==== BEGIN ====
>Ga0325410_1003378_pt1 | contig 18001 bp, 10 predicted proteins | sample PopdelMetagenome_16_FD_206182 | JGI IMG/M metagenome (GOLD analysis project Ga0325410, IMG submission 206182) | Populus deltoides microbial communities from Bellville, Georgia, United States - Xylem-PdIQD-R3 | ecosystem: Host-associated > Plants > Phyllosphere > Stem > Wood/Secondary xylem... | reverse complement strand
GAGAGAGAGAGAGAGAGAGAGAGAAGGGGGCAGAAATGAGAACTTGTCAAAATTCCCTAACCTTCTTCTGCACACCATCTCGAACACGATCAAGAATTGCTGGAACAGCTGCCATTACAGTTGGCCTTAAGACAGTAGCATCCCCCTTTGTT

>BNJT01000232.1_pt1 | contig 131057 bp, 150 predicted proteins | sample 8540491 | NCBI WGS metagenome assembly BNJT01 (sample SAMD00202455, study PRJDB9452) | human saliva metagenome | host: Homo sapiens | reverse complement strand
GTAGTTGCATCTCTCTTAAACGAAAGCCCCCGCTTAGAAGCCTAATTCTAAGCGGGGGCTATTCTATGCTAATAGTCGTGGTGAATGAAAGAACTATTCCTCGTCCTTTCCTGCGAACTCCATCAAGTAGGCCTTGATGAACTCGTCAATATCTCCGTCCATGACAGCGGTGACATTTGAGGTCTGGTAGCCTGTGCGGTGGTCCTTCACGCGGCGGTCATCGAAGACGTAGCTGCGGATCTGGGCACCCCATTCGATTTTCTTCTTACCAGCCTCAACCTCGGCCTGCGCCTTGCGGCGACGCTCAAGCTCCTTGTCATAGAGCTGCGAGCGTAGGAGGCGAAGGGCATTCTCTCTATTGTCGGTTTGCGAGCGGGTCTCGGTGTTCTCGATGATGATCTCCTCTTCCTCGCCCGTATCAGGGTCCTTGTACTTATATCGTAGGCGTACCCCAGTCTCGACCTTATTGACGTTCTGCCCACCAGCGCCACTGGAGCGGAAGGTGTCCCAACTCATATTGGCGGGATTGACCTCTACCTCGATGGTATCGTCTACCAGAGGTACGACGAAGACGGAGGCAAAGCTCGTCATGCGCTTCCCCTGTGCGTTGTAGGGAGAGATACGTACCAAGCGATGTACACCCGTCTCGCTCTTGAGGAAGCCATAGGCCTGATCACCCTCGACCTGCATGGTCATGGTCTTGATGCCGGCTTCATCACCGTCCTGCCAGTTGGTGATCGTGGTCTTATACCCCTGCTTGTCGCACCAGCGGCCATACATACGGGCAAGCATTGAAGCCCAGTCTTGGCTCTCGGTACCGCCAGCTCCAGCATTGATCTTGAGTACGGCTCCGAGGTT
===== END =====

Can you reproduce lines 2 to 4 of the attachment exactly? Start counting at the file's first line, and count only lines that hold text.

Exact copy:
GAGAGAGAGAGAGAGAGAGAGAGAAGGGGGCAGAAATGAGAACTTGTCAAAATTCCCTAACCTTCTTCTGCACACCATCTCGAACACGATCAAGAATTGCTGGAACAGCTGCCATTACAGTTGGCCTTAAGACAGTAGCATCCCCCTTTGTT

>BNJT01000232.1_pt1 | contig 131057 bp, 150 predicted proteins | sample 8540491 | NCBI WGS metagenome assembly BNJT01 (sample SAMD00202455, study PRJDB9452) | human saliva metagenome | host: Homo sapiens | reverse complement strand
GTAGTTGCATCTCTCTTAAACGAAAGCCCCCGCTTAGAAGCCTAATTCTAAGCGGGGGCTATTCTATGCTAATAGTCGTGGTGAATGAAAGAACTATTCCTCGTCCTTTCCTGCGAACTCCATCAAGTAGGCCTTGATGAACTCGTCAATATCTCCGTCCATGACAGCGGTGACATTTGAGGTCTGGTAGCCTGTGCGGTGGTCCTTCACGCGGCGGTCATCGAAGACGTAGCTGCGGATCTGGGCACCCCATTCGATTTTCTTCTTACCAGCCTCAACCTCGGCCTGCGCCTTGCGGCGACGCTCAAGCTCCTTGTCATAGAGCTGCGAGCGTAGGAGGCGAAGGGCATTCTCTCTATTGTCGGTTTGCGAGCGGGTCTCGGTGTTCTCGATGATGATCTCCTCTTCCTCGCCCGTATCAGGGTCCTTGTACTTATATCGTAGGCGTACCCCAGTCTCGACCTTATTGACGTTCTGCCCACCAGCGCCACTGGAGCGGAAGGTGTCCCAACTCATATTGGCGGGATTGACCTCTACCTCGATGGTATCGTCTACCAGAGGTACGACGAAGACGGAGGCAAAGCTCGTCATGCGCTTCCCCTGTGCGTTGTAGGGAGAGATACGTACCAAGCGATGTACACCCGTCTCGCTCTTGAGGAAGCCATAGGCCTGATCACCCTCGACCTGCATGGTCATGGTCTTGATGCCGGCTTCATCACCGTCCTGCCAGTTGGTGATCGTGGTCTTATACCCCTGCTTGTCGCACCAGCGGCCATACATACGGGCAAGCATTGAAGCCCAGTCTTGGCTCTCGGTACCGCCAGCTCCAGCATTGATCTTGAGTACGGCTCCGAGGTT